-Completes a final walk-through of the ceremony and reception sites
-Addresses any overlooked details (such as forgetting to hire a coat check attendant)
-Manages the rehearsal
-Oversees everything on the wedding day

Right for you?
-You want to play an active role in planning your wedding but would like someone to take care of the last-minute details and make sure you haven’t missed anything
-You’re extremely organized and detail-oriented
-You don’t have the budget for a full-service planner

A Few Key Things To Keep In Mind

Verbal Warning: To avoid misleading couples, folks in the industry now are referring to “day of” planners as wedding directors or consultants. “No planner of sound mind, experience, and education would walk in on the day of a wedding with no prior knowledge of the event or preparation and expect everything to flow flawlessly,” says Joyce Scardina Becker of Events of Distinction in San Francisco. So watch for part-time planners who offer literal “day of” services. “They’ll talk to the bride once or twice before the wedding and that’s it,” says Kathryn Kalabokes of Dream a Little Dream Events in San Francisco. “There are so many logistical problems that come up when you’ve had no prior involvement with the contracts and wedding vendors.”

When to Book: No matter what kind of planner you’re booking, it’s best to secure him or her as soon as you know your wedding date—even if he or she isn’t getting involved until the month before. This tactic also can help you get the most for your money. “If a couple books us early, we’re happy to provide them with our list of performance-driven vendor recommendations,” says Anna Leath of Just About Married in New York City.

Cost: Planners tell us that for the most part, full-service wedding production and design runs approximately 15 to 20 percent of the total wedding cost, depending on the planner’s experience, what region of the U.S. he or she is based in, and how much time your wedding demands. A wedding director generally will cost at least 25 percent of what a full-service planner would charge (so if the total package is $10,000, you can expect to pay $2,500 for a limited-service package). You probably can expect to pay between $2,000 and $6,000 for a qualified wedding director and $8,000 and $30,000 for a wedding planner or designer.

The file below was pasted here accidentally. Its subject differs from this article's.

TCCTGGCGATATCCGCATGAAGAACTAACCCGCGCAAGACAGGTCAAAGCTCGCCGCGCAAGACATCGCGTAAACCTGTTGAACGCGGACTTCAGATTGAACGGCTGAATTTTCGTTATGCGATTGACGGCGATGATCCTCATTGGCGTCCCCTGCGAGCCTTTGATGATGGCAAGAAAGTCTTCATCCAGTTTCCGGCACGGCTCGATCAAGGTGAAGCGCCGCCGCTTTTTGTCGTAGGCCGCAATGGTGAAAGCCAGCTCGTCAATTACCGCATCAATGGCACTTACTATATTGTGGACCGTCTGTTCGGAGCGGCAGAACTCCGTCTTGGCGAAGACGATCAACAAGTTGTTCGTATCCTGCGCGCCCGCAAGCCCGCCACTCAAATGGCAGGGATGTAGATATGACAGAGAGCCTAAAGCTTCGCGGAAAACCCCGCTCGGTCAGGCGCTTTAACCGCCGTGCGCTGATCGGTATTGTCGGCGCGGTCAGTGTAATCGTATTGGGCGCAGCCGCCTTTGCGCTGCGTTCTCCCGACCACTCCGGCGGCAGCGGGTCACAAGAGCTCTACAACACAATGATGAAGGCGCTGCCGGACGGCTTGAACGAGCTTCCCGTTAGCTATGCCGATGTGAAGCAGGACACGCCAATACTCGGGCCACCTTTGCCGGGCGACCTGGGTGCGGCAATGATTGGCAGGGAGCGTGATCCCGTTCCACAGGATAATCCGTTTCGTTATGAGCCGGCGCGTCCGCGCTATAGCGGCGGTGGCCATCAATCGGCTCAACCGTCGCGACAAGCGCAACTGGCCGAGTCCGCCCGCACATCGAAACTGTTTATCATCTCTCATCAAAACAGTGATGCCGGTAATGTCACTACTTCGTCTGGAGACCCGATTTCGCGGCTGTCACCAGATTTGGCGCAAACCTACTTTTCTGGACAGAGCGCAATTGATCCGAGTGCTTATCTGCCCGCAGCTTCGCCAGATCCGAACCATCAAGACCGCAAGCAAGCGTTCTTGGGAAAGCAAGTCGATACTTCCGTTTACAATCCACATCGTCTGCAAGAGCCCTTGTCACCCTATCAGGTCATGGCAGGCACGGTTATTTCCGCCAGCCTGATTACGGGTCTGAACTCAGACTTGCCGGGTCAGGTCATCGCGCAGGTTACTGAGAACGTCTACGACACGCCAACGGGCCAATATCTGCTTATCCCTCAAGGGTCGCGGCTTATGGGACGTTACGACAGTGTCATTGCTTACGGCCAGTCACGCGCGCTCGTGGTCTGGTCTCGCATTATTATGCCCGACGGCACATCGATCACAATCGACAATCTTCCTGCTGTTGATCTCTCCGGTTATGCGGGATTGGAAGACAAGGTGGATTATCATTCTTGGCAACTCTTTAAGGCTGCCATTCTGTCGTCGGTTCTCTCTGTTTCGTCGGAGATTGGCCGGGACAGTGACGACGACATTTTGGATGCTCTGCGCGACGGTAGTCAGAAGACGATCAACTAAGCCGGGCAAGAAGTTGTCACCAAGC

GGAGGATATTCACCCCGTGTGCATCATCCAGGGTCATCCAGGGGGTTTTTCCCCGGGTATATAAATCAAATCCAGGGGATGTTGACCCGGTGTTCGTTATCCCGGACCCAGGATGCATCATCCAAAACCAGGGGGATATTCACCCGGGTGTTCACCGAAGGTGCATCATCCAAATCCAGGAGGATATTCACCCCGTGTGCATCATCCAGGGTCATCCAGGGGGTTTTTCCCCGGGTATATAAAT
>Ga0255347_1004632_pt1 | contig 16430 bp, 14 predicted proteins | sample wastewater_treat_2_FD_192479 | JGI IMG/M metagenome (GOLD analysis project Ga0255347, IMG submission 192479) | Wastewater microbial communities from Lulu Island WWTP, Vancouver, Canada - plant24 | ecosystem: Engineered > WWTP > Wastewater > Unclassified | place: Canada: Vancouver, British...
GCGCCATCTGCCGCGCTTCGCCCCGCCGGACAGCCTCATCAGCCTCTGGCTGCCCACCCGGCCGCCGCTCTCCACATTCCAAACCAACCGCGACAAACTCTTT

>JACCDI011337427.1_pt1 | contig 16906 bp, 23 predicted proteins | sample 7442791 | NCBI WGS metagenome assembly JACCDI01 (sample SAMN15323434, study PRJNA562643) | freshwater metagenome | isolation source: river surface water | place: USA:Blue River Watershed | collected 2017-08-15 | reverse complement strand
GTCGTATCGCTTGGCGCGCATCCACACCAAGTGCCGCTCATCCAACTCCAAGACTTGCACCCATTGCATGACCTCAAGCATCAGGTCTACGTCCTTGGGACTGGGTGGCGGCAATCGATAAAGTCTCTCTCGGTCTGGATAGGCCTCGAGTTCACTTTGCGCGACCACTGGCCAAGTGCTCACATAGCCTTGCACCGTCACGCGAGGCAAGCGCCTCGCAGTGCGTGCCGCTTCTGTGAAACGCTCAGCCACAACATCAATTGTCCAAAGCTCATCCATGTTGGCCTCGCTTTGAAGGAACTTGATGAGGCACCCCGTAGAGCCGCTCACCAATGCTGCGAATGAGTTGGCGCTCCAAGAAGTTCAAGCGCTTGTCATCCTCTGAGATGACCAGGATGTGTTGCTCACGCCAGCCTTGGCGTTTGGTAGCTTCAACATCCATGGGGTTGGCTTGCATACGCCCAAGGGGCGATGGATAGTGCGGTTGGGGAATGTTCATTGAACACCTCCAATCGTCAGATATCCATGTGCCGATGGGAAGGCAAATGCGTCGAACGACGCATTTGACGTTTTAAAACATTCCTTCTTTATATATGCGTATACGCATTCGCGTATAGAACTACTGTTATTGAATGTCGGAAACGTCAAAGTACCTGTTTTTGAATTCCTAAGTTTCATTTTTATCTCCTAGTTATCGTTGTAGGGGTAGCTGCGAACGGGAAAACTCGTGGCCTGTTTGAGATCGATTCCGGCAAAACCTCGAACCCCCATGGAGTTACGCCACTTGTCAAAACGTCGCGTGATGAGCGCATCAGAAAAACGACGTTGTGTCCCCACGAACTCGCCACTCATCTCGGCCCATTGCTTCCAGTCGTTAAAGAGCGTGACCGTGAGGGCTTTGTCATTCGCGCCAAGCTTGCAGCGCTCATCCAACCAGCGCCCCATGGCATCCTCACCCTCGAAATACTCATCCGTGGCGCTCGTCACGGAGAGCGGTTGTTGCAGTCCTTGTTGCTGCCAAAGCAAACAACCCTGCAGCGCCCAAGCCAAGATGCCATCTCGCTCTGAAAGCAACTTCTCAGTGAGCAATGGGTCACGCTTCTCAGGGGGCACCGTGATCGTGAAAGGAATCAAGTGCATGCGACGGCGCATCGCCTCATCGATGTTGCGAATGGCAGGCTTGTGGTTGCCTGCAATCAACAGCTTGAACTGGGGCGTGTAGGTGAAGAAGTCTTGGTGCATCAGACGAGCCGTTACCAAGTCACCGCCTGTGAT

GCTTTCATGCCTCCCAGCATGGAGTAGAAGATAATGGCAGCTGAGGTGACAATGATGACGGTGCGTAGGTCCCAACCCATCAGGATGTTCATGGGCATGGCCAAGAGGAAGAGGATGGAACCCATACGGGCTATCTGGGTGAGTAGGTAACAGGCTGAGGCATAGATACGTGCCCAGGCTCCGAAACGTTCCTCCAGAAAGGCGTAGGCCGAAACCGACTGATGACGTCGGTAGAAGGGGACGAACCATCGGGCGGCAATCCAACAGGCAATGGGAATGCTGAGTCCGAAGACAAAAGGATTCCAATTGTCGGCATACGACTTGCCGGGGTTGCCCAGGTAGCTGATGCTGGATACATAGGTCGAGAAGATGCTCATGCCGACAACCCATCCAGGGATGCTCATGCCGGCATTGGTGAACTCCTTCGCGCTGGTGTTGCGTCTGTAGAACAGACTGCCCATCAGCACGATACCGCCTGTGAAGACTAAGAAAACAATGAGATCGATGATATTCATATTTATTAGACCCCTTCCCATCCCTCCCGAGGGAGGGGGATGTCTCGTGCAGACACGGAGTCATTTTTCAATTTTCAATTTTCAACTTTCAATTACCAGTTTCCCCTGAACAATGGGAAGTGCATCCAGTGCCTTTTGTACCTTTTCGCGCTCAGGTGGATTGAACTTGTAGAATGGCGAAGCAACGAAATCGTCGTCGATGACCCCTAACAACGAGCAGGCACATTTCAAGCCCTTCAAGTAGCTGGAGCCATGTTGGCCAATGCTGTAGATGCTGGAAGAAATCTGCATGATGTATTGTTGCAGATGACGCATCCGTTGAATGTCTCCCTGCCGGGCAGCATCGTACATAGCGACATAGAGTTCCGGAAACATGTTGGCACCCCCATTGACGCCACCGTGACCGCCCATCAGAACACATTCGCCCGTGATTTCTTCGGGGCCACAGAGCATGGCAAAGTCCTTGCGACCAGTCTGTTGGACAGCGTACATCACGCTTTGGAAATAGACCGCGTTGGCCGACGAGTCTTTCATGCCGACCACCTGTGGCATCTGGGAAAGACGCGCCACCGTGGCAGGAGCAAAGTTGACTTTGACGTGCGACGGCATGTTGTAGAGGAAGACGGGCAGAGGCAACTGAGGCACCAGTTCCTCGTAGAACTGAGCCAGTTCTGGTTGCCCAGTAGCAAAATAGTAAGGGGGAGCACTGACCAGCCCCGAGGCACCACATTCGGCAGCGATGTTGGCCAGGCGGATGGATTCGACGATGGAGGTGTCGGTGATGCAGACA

Going Without: Someone—not you—needs to make sure the wedding day itself runs smoothly and that everything you’ve planned is executed properly. But what if a professional wedding planner is not in your budget? While most venue coordinators and catering managers are happy to handle basic on-site logistics and simple setups—like arranging escort cards on a table or placing menu cards on each plate—keep in mind that their allegiance ultimately is to their employer, not you (meaning they’re making sure the food is served on time, not that the DJ is playing the right songs or that there are enough pens for the guest book). “It would be unfair to expect your vendors to handle tasks they weren’t hired for, but it’s helpful to tell them that you don’t have a planner and won’t be securing one,” says Joyce. “The most professional people certainly will do as much as they can for you.” Planners tell us the best option is to ask a responsible, trusted friend to handle a few important tasks, like managing the timeline or handling any snafus that arise with vendors, and then to thank the person with a gift card to a store he or she likes. “But you have to be really understanding that this is not the person’s profession—don’t expect everything to be ‘perfect,'” says Anna